Paul Goldschmidt – It might seem a little odd on the surface to say that Goldschmidt’s performance in the first half of the season was a surprise, but not many likely would have predicted he would be leading the league with a .330 average, 35 points higher than his career average, helping establish him as the favorite to be the league MVP. He also leads the league in runs, on- base percentage, slugging percentage and OPS. On Tuesday night he became only the second Cardinal since 1974 to hit a home run in the All-Star Game.
Zack Thompson – It’s still a small sample size, but the lefthanded Thompson’s performance as a reliever has been impressive. In nine games, covering 15 innings, the former first-round draft pick has allowed only seven hits while facing 54 batters with four walks, 12 strikeouts and a 0.60 ERA. Including his one start, lefthanders are just 3-of-26 against Thompson this season. Having Thompson, Jordan Hicks and perhaps Pallante as the bridge relievers to get a game to Helsley could be a key to the Cardinals’ success the rest of the season.
Will the team get any help from Flaherty?
The Cardinals wished they knew the answer to this question. As it stands now, they know the earliest he can return from the 60-day injured list is late August, and that’s if Flaherty doesn’t experience any more problems when he actually starts pitching again. No doubt the Cardinals will want him to make more rehab starts than he did earlier this year, and that could delay his return perhaps into September. By that point, it’s probably best if they don’t count on getting much out of him and just hope he can be fully recovered before the start of next season.
What about Molina?
The Cardinals at least have a plan for Molina’s return, but how well his knees feel will likely be the biggest factor in how often Molina plays, and how well he will play. He is set to begin a rehab assignment in the minors near the end of this month and rejoin the team in early August. The hope has to be that Molina will at least to be able to start the nine games he needs with Adam Wainwright to establish the record for most career starts by a pitcher and catcher. Whether he will feel well enough to start one or two more games a week is the question. At least being back with the team, even on days he doesn’t play, will be a positive development.
Can they win without adding a starting pitcher?
The Cardinals begin the second half with a rotation of Wainwright, Miles Mikolas, Pallante and Steven Matz, who saw his return from the injured list rained out last Sunday. Dakota Hudson is expected to come off the IL in about a week. Matz’s last start was May 17, and when he did pitch, he had a 6.03 ERA. He will need to be better, and more durable. Adding a starter would allow Pallante to move back to the bullpen, but the question will be how much of a stomach the front-office has to make a big deal, likely requiring them to trade off at least one of their top prospects, to acquire a starter who would be better than what they have. The Cardinals probably have enough pitching, if healthy, to get through the season without making a deal, but likely not enough to make a deep playoff run even if they do win the division or earn a wildcard spot.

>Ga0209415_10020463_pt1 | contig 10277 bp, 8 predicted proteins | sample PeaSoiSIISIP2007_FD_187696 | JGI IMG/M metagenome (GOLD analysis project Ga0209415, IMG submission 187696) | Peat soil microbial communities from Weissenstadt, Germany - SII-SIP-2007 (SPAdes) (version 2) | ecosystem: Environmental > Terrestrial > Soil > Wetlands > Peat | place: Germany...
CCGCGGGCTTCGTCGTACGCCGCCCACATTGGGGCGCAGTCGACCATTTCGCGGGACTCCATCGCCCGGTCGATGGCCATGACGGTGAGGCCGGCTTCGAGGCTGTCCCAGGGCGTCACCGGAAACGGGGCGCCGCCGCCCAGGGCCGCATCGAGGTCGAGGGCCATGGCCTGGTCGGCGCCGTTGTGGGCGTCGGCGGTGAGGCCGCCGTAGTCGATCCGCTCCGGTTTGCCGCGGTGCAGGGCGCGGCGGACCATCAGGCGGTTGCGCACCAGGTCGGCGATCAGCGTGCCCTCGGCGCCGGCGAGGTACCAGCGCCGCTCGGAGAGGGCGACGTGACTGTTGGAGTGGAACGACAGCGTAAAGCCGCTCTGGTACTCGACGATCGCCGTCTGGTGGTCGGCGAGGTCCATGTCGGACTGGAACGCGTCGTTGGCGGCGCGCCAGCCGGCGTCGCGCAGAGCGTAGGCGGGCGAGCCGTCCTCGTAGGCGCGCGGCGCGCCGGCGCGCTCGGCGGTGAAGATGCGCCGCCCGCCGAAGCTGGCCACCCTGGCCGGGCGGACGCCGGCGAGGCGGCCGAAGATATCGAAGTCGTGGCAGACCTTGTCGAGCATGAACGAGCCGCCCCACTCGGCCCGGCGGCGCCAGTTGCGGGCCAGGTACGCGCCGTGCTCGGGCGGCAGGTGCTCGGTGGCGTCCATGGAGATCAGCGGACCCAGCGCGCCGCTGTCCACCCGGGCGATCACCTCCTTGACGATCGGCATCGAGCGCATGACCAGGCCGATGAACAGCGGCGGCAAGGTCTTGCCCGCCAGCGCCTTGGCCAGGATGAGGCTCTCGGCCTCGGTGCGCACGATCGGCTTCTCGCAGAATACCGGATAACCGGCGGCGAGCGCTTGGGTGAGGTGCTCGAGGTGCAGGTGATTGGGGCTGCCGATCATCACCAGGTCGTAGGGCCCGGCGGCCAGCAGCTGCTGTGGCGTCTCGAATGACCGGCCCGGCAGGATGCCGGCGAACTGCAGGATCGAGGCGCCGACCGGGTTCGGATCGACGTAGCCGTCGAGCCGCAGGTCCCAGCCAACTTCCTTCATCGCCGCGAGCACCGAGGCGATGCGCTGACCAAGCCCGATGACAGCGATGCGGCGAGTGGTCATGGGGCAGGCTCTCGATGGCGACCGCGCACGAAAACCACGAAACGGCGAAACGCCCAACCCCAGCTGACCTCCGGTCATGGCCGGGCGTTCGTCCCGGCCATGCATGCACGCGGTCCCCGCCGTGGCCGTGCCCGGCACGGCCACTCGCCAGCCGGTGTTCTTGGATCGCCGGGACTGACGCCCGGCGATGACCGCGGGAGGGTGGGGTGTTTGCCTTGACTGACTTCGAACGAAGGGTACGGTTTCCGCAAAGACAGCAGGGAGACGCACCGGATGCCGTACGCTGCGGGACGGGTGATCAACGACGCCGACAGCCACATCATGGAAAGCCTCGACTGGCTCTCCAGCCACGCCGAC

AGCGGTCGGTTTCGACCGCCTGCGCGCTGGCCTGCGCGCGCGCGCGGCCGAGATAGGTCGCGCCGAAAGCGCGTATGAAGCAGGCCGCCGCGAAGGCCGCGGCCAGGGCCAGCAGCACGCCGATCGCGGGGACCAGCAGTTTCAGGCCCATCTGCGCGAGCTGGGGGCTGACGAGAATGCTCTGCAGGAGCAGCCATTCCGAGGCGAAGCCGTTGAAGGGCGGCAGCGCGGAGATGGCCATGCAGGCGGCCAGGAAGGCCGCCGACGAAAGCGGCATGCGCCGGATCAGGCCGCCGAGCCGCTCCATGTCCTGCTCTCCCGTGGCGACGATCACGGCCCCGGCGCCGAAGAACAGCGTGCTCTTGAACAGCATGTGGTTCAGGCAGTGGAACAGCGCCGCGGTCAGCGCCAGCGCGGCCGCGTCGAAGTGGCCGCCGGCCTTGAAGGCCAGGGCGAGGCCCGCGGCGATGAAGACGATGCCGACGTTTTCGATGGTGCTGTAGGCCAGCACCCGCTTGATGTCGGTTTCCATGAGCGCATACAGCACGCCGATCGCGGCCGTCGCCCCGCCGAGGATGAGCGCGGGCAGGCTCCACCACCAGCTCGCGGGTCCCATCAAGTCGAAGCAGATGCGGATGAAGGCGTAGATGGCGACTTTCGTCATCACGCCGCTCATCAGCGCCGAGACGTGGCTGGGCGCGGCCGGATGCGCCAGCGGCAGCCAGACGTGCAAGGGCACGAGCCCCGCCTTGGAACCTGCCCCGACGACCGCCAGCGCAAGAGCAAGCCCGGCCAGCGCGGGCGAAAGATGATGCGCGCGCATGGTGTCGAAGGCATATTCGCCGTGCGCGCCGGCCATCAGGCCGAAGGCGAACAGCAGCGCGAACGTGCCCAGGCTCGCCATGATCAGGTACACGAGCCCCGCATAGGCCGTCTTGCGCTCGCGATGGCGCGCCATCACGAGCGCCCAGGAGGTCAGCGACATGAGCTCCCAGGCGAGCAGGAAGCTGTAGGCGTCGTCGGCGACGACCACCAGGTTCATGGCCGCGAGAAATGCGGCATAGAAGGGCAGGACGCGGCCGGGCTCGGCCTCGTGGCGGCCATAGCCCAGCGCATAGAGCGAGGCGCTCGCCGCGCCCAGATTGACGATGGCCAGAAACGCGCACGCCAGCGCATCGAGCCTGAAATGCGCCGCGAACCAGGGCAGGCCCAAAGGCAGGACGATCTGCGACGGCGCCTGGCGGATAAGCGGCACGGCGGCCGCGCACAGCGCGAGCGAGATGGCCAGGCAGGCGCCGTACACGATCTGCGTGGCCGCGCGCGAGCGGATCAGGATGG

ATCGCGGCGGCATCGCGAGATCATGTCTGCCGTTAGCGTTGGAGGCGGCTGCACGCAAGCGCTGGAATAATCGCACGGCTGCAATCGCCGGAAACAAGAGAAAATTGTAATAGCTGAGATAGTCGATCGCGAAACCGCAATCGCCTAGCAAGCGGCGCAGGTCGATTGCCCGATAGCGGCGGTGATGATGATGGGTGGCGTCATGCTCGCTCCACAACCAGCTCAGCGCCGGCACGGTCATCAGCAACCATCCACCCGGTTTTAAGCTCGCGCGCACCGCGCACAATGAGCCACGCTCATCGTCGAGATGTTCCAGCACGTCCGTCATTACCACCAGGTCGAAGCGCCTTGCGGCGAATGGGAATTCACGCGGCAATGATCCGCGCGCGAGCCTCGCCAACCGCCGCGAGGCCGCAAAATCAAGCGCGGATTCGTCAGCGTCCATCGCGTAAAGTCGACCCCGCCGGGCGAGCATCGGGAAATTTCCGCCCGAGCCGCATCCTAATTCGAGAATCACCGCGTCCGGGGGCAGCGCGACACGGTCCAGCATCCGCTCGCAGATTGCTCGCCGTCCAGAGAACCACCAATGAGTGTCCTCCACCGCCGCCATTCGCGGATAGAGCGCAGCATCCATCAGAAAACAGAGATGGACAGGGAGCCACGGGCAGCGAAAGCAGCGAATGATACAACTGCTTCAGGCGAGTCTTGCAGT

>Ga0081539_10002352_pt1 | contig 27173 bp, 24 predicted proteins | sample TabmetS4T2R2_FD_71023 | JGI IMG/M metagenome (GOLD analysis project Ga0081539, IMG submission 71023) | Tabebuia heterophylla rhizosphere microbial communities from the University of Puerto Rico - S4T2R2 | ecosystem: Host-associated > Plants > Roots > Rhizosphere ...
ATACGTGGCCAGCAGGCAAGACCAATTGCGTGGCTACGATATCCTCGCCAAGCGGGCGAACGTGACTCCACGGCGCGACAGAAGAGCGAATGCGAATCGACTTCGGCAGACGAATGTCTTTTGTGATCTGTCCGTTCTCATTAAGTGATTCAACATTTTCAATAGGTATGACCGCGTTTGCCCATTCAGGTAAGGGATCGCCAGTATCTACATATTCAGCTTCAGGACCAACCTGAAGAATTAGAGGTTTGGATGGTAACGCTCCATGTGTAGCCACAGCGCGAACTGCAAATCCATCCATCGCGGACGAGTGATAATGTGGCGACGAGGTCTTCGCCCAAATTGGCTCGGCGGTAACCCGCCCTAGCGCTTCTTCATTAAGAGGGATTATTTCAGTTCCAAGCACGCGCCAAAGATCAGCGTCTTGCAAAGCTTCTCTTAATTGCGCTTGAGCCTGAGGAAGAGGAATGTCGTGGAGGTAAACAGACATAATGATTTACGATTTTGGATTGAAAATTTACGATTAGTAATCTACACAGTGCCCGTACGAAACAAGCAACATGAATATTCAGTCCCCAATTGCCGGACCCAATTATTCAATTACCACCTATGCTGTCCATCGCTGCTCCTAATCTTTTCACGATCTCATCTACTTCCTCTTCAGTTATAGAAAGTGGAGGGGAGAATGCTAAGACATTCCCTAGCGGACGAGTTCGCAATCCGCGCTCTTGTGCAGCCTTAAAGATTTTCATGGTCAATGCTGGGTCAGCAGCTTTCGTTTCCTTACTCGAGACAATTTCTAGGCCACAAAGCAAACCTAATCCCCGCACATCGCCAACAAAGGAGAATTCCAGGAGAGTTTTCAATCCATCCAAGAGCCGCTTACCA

Has Dylan Carlson’s play in center field made Harrison Bader a trade candidate?
This is the wild-card question the Cardinals didn’t see coming when the year began. Bader going out with a foot injury let Carlson move to center on a regular basis, and he seized the opportunity and showed that he is more than capable of playing the position defensively. He is a different kind of defender than Bader, but still very effective. With Bader under contract for next season, a team might be more willing to trade for him, especially a team more interested in his Gold Glove caliber defense than his offense. Even if a trade doesn’t materialize before the Aug. 2 deadline, it’s likely something the Cardinals and any potential trade partners will explore during the off-season.
Will they give Alec Burleson a chance?
The answer to this question could be tied to two factors – whether the Cardinals trade an outfielder off their major-league roster before the deadline, or if more than one outfielder gets injured. Burleson’s performance at Triple A Memphis has certainly made him deserving of a promotion. The 23-year-old lefthanded hitter has produced a .341 average with 16 homers, 16 doubles and 65 RBIs in 78 games, which other teams have certainly noticed, also likely meaning his name will come up in any trade conversations. What is working against Burleson getting a call to the majors is that he does not have to go on the 40-man roster for another year and unless he will be playing regularly, the Cardinals likely would rather use that roster spot on a player they do not want to risk losing in this winter’s Rule 5 draft.
Follow Rob Rains on Twitter @RobRains
Photo by AP courtesy of KSDK Sports